THIS IS WHAT VICTORY LOOKS LIKE!
The August 16th March Against Police Brutality and Mass Incarceration, to Stop the Execution of Mumia Abu Jamal and Free All Political Prisoners
by Rafael Renteria
It was on the TV news. At night in the dark, when it was all over and everyone had gone home except ten stragglers, the pigs rode their motorcycles around inside Pershing Square in order to reclaim the turf they'd lost.
For two hours the people had held the Square against the will of the police, turning it into what the powers that be had most dreaded - "Red Square," a place where the people had complete control, the site of a real "festival of resistance." That's just what the organizers had promised, and the people brought it to life in the streets.
Thousands had been surrounded at the protest pen in front of Staples, split in two by a sudden police action, a quarter of them trapped behind the pig pen's concrete barrier's and the rest surrounded across the street on the north side of Figuroa. The police had suddenly cut the march in two after protesters siezed the corner of 11th and Figueroa. They refused to enter the caged area where the police bloodily siezed the initiative on Monday after the Rage Against the Machine Concert, firing rubber bullets and concussion grenades into a retreating crowd.
This time they used similar tactics, firing rubber bullets and swinging clubs. One man was smashed in the face with a club and a 60- something year old camerman from the corporate media had blood streaming from the front of his white shirt after being clubbed in the chest. But at this march, the only retreating was done by the LAPD. Despite the declaration of the march as an "illegal assembly", despite the rubber bullets and clubs, despite being cut in two, the people refused to back down. And they won.
The police tried to negotiate with the protesters to get them all together in the pig pen. While a few trapped in the pen shouted "let us out", those on the north side refused to enter. After a tense hour long standoff it was the police who backed down and walked away, letting those trapped in the pen go free to join their comrades.
Led by the youth, over a thousand people joined forces chanting "fight the power, not the people." They took over Figueroa without a permit, marched to Pershing Square, and occupied it.
After two days of police thuggery, this was one march the pigs were afraid to attack.
The pigs were in a pen of their own making, and the protesters bravely locked them in it and threw away the key. The Los Angeles police have a world wide reputation for murder and brutality, for racism and for cruelly framing up thousands on false charges, sending them to prison in cold blood.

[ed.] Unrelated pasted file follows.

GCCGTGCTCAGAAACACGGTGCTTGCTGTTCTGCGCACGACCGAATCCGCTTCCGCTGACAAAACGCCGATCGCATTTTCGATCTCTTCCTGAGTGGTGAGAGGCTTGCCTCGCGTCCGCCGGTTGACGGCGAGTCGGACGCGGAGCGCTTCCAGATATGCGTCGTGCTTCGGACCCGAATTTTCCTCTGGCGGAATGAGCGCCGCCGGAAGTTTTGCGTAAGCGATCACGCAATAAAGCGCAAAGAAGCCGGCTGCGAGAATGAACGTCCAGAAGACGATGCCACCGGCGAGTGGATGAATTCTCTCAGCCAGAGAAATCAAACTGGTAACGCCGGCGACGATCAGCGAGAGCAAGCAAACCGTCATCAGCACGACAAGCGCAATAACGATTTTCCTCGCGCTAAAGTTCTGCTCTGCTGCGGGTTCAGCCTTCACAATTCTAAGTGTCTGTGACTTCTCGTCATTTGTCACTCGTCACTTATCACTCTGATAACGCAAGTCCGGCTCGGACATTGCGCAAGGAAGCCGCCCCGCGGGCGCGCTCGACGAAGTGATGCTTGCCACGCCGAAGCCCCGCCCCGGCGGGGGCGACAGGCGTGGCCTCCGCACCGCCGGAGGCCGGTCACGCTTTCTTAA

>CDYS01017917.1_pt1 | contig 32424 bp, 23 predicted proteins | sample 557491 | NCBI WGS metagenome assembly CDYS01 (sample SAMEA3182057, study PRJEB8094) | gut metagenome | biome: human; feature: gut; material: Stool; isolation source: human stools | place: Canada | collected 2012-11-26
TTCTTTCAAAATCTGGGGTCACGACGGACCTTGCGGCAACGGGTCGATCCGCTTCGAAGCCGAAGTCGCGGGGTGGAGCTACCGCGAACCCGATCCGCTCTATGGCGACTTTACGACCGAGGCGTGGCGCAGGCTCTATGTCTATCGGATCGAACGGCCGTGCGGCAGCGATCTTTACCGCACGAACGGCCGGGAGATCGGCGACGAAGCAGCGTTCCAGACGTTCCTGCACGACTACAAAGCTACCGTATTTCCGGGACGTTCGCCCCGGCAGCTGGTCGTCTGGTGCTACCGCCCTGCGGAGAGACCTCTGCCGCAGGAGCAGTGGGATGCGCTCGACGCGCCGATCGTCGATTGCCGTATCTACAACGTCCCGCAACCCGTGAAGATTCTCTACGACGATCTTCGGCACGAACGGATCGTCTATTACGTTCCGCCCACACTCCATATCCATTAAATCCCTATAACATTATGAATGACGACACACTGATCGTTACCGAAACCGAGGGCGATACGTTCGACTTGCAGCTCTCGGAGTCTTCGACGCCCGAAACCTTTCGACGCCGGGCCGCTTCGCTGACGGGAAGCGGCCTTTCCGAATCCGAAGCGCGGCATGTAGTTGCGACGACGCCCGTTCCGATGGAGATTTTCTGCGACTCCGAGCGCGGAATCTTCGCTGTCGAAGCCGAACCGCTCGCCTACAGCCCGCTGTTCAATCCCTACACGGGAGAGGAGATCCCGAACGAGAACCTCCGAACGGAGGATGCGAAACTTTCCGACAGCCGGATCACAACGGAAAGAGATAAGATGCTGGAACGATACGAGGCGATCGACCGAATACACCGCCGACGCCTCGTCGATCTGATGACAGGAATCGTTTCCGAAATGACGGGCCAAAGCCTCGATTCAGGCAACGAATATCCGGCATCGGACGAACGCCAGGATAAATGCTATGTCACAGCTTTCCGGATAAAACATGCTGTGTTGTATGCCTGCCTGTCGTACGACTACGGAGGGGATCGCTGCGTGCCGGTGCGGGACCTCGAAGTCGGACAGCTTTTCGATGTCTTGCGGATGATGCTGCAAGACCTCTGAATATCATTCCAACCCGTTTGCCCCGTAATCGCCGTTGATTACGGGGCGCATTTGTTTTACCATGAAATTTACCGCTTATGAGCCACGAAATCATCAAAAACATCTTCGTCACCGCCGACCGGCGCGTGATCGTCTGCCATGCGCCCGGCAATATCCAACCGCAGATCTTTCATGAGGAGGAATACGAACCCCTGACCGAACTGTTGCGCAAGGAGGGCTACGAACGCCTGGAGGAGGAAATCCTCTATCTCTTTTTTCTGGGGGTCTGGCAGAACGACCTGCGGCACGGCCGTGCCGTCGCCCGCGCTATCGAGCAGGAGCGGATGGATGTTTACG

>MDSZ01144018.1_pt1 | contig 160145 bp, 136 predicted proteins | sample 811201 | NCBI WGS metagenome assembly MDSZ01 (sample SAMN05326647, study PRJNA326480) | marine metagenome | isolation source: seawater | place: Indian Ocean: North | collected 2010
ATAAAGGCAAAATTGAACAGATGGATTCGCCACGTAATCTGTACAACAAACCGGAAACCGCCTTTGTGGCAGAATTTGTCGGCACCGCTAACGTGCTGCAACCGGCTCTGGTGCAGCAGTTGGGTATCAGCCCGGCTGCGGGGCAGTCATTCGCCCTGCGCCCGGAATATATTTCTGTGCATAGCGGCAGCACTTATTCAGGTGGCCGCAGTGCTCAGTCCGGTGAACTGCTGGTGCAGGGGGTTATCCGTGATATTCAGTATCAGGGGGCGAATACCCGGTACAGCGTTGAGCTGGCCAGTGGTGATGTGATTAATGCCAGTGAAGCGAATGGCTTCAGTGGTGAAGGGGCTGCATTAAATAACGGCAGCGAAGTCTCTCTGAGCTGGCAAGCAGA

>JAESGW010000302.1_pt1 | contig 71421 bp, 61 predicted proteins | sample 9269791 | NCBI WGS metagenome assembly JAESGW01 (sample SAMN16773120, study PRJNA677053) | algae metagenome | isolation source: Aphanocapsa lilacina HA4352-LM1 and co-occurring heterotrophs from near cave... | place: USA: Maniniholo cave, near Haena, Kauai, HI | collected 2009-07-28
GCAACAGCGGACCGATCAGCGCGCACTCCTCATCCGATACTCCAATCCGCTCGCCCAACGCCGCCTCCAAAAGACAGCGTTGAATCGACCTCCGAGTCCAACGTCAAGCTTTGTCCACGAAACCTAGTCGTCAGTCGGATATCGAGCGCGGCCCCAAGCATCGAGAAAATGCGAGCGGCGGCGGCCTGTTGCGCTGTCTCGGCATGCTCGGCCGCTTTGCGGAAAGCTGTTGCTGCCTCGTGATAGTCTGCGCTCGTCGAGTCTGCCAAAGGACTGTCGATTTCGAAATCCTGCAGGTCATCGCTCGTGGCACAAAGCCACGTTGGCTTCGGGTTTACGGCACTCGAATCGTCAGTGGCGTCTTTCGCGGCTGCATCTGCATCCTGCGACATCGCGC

If they attacked this march, they couldn't count on passive resistance. This time, they wouldn't be able to cover it up. The people were protesting against the police themselves, and indeed, today, the whole world was watching the LAPD.
The pigs were watching the protesters, too.
They were watching as the crowd raised their left fists high in the air, united in silence. They were watching at Parker Center as the people vowed not to let themselves be divided. They were watching as the people vowed not to let anyone be isolated and attacked by the cops, as they pledged to sieze them back to freedom and safety.
They were watching as the immigrant workers, crowded in downtown sweatshops, poured to the windows high above the marchers and waved and cheered them on, a reminder of how badly the oppressed hate the pigs, and what might be in store in the occupied zones of third world LA if the cops went too far.
The police were listening as the marchers chanted "Whose fuckin' streets- OUR fuckin' streets!" " Whose Streets- Mumia's Streets!" And they were watching as the protesters bravely marched into Pershing Square, back where they had started over 6 hours earlier, still undefeated.
They watched, and that's all they did, as an American flag was burned on the steps of the Square, as the people, flanked by riot cops, pointed to them, and called them out, pointing and chanting "cowards".
Then the LAPD accepted defeat. The riot clad pigs who had entered the Square turned and walked away as the people cheered.
And the people spoke, they spoke hope and bitterness. One after the other, the common people came to the stage to speak. They listened to one another, they listened as Jello Biafra spoke, just as they had listened to Saul Williams in the early afternoon.
And when darkness fell, they walked calmy together, to their cars, to the subway, to the occupied convergence center, they sat together on the sidewalk by a taco truck, laughing, talking, eating burritos and singing the "Internationale.". And the pigs, in their frustration, rode their trikes in circles in an all but empty Pershing Square.